Home | About The FVZA | Dr. Hugo Pecos, Director | Famous Cases
Historical Tales | News | Vampires | Zombies | Werewolves
Virtual Academy | Weapons | Links | Forum



Ask Dr. Pecos


During his days as an Instructor at the FVZA Academy, Dr. Pecos enjoyed nothing more than answering questions from students. Retirement did little to dim that passion. Collected here are actual questions that Dr. Pecos fielded and answered in the years before he passed away. Though Dr. Pecos is gone, we will continue to do our best to answer any queries you may have. New questions and answers will be posted periodically; old questions and answers are archived below.


Question(s):

Are there any specific, endemically-human proteins in mind that vampires need to survive? I ask because the matter of precisely why they absolutely need human blood seems rather vague.
                                                                                                              Jonathan Weygand, Birmingham, Alabama

The relationship between humans and vampires
is not unlike a dialysis machine and patient.
A: It's not so much specific proteins as much as the unique concoction of numerous substances that make up human blood. If it was as simple as a few proteins, those could easily be replicated and mixed with animal blood or some other substitute in lieu of a vampire's natural prey. The fact that the FVZA was shut down didn't help matters, either. Lots of valuable research was either cut short or taken over by less transparent organizations. For instance, even though it's almost 2020, we still don't have a (known) vaccine for lycanthropy.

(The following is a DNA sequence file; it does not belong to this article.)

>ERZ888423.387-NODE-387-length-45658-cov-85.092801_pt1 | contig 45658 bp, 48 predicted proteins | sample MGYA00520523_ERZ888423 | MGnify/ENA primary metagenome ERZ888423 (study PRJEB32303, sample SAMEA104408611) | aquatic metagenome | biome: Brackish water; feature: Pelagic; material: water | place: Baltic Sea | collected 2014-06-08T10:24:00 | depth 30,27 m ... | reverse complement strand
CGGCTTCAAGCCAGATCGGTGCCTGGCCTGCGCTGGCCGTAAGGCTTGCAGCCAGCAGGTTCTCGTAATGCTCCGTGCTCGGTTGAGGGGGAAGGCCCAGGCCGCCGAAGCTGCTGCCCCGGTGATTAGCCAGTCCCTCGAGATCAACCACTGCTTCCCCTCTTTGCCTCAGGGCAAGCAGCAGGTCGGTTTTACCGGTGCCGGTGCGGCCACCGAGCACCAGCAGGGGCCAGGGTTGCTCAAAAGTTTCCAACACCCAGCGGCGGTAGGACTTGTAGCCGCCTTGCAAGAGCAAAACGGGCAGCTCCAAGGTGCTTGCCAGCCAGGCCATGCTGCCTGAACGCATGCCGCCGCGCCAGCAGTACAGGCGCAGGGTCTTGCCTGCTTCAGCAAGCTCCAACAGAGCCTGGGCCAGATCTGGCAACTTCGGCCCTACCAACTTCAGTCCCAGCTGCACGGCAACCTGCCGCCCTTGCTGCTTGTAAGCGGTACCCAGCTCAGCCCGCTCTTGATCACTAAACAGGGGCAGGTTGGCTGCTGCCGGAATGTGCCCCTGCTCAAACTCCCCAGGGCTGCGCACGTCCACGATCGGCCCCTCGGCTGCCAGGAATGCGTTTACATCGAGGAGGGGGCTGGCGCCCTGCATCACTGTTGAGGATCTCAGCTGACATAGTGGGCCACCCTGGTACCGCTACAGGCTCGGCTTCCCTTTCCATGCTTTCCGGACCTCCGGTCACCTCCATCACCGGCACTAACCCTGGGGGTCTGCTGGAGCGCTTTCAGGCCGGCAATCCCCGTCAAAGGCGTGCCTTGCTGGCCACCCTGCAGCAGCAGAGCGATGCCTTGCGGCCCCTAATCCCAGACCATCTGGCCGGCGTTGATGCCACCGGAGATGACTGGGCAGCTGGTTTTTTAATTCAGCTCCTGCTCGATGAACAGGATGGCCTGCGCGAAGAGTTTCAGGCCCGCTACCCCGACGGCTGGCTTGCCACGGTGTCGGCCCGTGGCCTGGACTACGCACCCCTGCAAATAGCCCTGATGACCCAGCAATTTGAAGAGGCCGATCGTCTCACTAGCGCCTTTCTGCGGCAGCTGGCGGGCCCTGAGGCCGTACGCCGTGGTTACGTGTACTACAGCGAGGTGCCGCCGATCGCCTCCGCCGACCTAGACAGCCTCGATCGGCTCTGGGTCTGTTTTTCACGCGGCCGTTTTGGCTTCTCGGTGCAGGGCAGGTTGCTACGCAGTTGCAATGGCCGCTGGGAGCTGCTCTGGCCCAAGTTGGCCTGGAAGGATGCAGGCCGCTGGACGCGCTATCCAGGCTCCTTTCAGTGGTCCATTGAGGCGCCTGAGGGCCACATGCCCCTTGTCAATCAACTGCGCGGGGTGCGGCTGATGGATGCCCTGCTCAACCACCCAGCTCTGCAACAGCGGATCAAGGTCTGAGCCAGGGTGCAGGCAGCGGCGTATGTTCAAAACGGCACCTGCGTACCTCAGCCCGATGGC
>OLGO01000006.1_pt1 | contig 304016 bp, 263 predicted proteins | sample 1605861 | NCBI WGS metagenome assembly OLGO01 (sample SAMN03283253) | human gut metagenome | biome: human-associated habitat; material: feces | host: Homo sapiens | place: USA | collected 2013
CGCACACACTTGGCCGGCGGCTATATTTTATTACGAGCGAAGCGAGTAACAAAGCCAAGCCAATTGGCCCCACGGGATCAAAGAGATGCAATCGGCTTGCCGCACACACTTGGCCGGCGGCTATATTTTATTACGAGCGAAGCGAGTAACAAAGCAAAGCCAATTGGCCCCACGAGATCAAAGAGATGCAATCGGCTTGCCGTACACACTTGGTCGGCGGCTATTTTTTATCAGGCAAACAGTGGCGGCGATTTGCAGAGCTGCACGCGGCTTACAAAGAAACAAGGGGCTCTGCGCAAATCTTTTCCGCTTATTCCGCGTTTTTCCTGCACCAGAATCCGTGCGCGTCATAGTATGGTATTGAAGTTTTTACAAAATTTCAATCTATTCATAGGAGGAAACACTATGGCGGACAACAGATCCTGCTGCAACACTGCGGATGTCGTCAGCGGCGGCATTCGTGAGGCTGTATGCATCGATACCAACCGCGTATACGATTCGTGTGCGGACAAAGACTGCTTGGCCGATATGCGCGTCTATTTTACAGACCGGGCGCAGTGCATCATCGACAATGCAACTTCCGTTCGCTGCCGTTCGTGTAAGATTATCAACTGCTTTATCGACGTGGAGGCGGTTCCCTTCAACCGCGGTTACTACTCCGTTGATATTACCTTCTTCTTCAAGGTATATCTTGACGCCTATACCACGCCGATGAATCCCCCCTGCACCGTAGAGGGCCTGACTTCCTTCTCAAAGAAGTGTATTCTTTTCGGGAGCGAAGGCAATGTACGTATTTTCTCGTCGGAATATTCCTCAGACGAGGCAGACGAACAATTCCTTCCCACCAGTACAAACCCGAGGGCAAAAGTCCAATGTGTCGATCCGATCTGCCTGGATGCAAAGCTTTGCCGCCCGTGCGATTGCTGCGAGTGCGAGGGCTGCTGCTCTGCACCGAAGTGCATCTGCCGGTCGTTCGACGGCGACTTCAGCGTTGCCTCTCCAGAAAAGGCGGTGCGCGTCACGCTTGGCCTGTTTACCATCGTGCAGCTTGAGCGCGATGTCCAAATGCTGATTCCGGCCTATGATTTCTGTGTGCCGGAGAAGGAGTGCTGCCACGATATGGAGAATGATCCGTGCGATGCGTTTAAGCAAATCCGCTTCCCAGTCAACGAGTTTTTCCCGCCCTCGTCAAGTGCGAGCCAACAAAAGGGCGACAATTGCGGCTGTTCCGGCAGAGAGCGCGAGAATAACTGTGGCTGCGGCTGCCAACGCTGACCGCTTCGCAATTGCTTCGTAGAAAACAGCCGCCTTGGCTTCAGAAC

Vampires feed on humans because they too are human to a degree. Think of humans as being living dialysis machines, absorbing all the different varieties of food we consume, digest, filter and add to our own blood for continued survival. Vampires, being incapable of eating most foods, are forced to prey on humans to take what they cannot make themselves. Non-human mammals metabolize food using similar mechanics, but their blood chemistry is just too different to offer long-term sustenance. Trying to correct that is about as likely as making all blood types safe for everyone

                                                                                                              — Robert Lomax, FVZA


Question Archives:

Part I
Part II
Part III
Part IV
Part V
Part VI
Part VII
Part VIII
Part IX

If you have a question, click on the link below:

Ask Dr. Pecos

© 2001-2017 Dango Productions, Inc.